I think there are times when people who study human behavior throw in the word “evolutionary” as shorthand for something else. Here, I suspect the authors are using the word to discuss assumed preferences between men and women that they think were once adaptive in promoting reproductive success of the individual. What I don’t think they realize is that their perspective is decidedly western, and thus can’t be assumed to apply to all humans.
This sample is young, white, urban, well-educated and American. So, I have two questions. What influences mate choice in young North Americans, and what kind of mate choice do we see in other populations?
Spitzer et al (1999) looked at an enormous dataset of ethnically diverse 18-24 year old North Americans and compared them to Playboy, Playgirl, and Miss America pageant winners from the 1950s to the present. They did this to understand how cultural expectations of beauty have changed over time, and how well cultural expectations of body size match with reality over time. They found Miss America pageant winners became dramatically thinner, Playboy models remained at a low body weight, and Playgirl models increased in size over time (the authors suspect this was due to an increase in muscle, not fat). However, the sample of North American men and women increased significantly over this time, and mostly due to an increase in fat mass, not muscle. This sets up cultural expectations that women be smaller and men bigger in a way that is nearly impossible to achieve in reality (Spitzer et al 1999).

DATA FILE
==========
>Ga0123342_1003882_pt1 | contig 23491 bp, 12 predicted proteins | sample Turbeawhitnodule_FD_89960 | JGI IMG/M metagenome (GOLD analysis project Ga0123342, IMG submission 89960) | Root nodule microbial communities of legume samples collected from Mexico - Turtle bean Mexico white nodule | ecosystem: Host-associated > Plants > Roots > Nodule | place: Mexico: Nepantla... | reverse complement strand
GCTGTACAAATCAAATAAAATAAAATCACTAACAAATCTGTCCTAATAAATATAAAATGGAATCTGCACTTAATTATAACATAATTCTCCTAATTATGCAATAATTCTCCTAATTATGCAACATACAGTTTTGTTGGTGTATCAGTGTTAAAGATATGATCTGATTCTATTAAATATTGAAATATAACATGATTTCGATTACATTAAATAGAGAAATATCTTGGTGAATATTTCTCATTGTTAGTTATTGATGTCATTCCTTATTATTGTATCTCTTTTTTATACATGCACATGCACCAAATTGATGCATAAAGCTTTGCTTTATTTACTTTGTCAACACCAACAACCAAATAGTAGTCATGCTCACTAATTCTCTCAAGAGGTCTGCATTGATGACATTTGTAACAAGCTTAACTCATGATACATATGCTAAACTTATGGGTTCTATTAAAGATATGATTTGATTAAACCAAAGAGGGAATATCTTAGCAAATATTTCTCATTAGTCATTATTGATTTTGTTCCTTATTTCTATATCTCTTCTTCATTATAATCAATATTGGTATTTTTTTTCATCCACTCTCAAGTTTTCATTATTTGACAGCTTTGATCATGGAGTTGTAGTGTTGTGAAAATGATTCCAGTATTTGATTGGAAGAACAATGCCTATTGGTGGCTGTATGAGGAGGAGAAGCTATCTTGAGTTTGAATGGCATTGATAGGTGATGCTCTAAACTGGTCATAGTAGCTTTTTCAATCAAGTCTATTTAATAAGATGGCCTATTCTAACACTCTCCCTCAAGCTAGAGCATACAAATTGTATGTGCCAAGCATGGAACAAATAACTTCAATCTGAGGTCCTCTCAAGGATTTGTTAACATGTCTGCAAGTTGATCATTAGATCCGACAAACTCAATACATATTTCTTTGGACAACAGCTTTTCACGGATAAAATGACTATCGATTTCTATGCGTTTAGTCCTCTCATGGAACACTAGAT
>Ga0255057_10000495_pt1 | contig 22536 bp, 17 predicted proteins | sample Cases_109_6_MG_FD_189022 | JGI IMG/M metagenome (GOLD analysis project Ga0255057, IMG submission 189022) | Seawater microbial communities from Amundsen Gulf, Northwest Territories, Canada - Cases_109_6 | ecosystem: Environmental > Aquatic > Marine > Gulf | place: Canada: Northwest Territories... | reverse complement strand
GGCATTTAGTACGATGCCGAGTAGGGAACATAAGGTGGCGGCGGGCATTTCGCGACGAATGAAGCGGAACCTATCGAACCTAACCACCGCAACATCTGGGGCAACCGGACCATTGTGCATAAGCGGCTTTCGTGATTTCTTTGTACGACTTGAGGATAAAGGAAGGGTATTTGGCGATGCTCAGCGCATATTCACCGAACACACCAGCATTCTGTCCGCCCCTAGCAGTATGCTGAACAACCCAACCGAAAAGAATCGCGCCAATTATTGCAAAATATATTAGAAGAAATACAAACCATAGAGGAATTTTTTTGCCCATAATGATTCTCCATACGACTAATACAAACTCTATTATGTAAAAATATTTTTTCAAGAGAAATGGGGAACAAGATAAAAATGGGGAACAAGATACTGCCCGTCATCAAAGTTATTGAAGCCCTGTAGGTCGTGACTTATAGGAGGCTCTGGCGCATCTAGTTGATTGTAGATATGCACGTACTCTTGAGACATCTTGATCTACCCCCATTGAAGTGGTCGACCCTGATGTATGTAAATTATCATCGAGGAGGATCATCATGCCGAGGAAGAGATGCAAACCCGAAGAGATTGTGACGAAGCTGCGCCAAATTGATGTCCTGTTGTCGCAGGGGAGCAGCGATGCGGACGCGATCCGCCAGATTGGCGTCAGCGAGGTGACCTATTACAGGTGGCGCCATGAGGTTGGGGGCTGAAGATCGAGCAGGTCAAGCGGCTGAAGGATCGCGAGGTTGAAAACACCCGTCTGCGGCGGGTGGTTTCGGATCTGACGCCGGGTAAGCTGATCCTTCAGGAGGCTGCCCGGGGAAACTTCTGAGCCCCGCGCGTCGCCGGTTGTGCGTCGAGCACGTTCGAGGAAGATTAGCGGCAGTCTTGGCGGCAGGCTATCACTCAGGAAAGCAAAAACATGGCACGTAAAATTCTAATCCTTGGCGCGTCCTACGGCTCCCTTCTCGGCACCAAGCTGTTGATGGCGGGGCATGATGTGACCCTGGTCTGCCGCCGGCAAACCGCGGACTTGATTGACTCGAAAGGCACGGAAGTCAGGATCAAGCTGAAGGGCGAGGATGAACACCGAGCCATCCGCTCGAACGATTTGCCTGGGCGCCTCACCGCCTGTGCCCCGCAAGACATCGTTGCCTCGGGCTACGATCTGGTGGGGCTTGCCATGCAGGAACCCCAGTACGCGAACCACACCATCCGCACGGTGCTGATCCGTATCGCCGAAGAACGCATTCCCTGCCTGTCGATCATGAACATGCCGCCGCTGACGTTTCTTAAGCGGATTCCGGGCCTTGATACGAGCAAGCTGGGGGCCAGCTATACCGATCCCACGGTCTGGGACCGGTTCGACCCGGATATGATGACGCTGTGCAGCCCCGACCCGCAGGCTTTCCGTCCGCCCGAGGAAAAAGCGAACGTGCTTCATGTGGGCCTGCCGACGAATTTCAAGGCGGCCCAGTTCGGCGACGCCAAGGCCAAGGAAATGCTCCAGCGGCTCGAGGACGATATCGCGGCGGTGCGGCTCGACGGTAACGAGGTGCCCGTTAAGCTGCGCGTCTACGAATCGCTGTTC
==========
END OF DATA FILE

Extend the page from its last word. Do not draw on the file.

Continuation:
Compare these cultural expectations, and the satisfaction in marriages based on those expectations, to marriage patterns in the Hadza. The Hadza are a population of hunter-gatherers in Tanzania that live in a pretty marginal environment, but still serve as a good example of human foragers. Male or female BMI does not appear to impact marriage patterns – individuals didn’t choose their spouses based on how much they weighed, their height or their body fat (Sears and Marlowe 2009). The authors weren’t asking questions about marriage satisfaction, of course, but the fact that in their sample husbands were not on average taller or heavier than their wives tells us something about cultural ideals of mate choice and how they might influence satisfaction.
Alternative hypothesis: it’s the culture, stupid